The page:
Banier photographed Vodianova on the Paris streets on a rainy day, and in a studio in New York. There was no fashion stylist to pick the clothes, hair stylist to prep the hair or make-up artist — just the model herself, Banier and Lipman were present on the shoot. Vodianova had been to von Furstenberg’s Meatpacking District flagship two weeks earlier to make her own wardrobe picks for the shoot.

“We went outside, and just walked around and talked,” Vodianova recalled of the day and a half in Paris. “François-Marie would take pictures of me and, sometimes, he saw something special, he would…say, ‘Don’t move.’ Then he would take the picture.”

The photos portray Vodianova in powerful black-and-white photographs, with Banier adding dashes of color and his free thoughts in his signature handwriting. The images don’t hawk a certain dress, but convey the spirit of the fashion house and its charismatic founder.

“Diane wanted a spirit, and she really asked me as an artist,” Banier said. “This is an interpretation of what I feel about her work. It has soul, it’s about femininity, about a feeling, about what she wants to do, and my feeling about color and interpretation.”

Von Furstenberg hopes the images, which will be placed in the magazines as special gate-folds, will convey to readers myriad qualities that define her brand. Lipman added, “When you think about Diane von Furstenberg, you think about her. This is still an expression of her, but it takes it from a brand point of view. It’s no longer her in the ads, it’s not the Warhol of her or the lips. It’s passing the mantle to the brand…so that the brand can go out. But it is still everything about the character she built her company on.”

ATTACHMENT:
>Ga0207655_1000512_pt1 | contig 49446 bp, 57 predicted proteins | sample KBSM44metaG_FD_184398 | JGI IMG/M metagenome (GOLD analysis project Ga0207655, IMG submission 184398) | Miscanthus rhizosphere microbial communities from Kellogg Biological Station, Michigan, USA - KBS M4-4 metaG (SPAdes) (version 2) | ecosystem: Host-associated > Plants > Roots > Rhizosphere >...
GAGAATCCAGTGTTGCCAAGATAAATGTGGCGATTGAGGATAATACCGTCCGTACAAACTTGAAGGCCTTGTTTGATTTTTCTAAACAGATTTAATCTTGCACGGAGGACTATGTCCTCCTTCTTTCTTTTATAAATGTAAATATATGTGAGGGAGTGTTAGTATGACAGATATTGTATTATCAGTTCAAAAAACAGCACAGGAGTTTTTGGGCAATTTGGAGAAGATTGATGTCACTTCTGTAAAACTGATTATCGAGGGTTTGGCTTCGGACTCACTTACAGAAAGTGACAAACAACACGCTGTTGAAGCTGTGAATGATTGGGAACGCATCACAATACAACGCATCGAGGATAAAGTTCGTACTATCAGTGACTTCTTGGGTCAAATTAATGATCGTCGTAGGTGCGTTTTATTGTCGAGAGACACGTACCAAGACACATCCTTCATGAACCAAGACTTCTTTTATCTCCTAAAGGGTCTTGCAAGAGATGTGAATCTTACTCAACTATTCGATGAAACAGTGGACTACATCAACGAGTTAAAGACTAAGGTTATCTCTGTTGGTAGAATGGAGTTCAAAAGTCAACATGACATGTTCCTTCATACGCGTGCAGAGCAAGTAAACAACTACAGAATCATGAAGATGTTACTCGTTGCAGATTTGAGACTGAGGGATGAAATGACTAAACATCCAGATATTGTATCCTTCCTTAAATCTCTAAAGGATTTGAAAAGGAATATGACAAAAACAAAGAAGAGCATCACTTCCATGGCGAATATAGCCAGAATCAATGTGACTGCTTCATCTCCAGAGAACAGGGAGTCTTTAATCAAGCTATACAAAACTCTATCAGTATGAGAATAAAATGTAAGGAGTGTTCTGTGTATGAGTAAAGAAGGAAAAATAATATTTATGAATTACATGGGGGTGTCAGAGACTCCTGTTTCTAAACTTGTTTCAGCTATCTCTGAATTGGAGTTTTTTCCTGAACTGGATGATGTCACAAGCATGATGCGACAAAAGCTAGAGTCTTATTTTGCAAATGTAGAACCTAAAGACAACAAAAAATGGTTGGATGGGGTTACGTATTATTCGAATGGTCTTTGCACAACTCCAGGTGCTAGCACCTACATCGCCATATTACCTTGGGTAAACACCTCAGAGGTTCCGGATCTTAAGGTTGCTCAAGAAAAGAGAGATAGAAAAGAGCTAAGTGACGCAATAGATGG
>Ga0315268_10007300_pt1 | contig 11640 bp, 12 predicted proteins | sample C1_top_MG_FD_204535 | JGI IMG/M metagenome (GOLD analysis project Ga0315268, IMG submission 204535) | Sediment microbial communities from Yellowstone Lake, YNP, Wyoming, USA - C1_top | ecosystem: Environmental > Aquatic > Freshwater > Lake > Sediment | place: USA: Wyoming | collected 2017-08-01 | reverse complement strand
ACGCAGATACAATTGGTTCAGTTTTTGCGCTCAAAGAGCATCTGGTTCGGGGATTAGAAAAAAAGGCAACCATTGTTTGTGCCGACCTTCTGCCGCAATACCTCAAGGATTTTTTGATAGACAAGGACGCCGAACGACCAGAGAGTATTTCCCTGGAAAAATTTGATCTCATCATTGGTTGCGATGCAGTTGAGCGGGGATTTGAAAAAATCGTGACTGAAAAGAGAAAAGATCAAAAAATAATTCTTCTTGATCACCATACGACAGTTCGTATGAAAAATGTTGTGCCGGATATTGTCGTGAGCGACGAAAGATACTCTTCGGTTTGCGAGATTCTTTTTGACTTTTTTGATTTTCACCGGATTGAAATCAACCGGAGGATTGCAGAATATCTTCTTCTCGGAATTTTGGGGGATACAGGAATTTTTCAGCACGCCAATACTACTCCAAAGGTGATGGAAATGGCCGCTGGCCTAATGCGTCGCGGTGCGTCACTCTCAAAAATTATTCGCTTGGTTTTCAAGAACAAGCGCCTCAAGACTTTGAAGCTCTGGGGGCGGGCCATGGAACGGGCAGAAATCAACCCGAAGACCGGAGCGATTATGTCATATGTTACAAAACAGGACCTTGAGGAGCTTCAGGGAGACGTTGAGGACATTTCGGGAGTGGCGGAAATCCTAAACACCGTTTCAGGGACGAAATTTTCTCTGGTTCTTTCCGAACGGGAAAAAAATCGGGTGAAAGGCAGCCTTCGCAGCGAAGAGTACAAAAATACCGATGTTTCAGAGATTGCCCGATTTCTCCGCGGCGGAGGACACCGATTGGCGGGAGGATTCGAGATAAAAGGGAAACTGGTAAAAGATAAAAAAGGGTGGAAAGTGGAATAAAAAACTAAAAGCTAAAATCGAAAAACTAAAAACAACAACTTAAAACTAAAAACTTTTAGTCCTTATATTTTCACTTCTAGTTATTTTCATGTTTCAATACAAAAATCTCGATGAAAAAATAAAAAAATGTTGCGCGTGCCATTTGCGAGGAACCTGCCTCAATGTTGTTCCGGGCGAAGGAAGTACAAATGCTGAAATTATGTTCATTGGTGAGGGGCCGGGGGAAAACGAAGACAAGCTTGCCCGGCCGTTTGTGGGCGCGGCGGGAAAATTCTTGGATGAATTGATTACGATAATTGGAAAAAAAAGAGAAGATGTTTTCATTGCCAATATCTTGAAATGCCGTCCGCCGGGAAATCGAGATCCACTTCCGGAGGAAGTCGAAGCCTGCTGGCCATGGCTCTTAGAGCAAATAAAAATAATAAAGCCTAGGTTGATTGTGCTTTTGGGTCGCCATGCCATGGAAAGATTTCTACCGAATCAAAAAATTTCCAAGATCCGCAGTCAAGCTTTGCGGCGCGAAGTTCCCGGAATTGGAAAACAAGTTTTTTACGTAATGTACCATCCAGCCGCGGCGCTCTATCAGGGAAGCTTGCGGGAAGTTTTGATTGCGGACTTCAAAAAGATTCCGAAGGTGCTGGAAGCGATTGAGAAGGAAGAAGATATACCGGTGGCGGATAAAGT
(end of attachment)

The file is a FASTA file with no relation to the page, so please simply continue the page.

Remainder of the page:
On a similar note, von Furstenberg also put together her first brand book filled with photographs of all the things that inform her philosophy of design, from natural environments, bazaars, spices, fabrics and colors to women who inspire her, and her family. The brand book juxtaposes some of her quotes, such as “Women inspire me, I design to inspire them,” with brand statements. Case in point, “I always wanted to live a man’s life in a woman’s body” corresponds to images of Wonder Woman and the company statement, “We help women to be who they want to be.”

The designer said cementing her DNA will serve her company well as it embarks on brand extensions such as accessories, beauty and home. “It shows the emotion and all the layers underneath you never see,” she said.

Never short of an anecdote, von Furstenberg drew a parallel — albeit an abstract one — with a backstage visit at a Kabuki performance on her first trip to Japan. “It’s supposed to be a young virgin but, in truth, it is a middle-aged man with a wig,” she said. “This man first puts white things on himself, then they bring him layers of skirts. One will be green with white carrots, one is red with blue, and then another one is a plaid — layers and layers of different colors and patterns. The top layer is black. On stage, nobody knows of all these colors underneath but the actor, and therefore it’s all in his behavior. Sometimes the layers don’t have to be seen, but they create the depth and the authenticity.”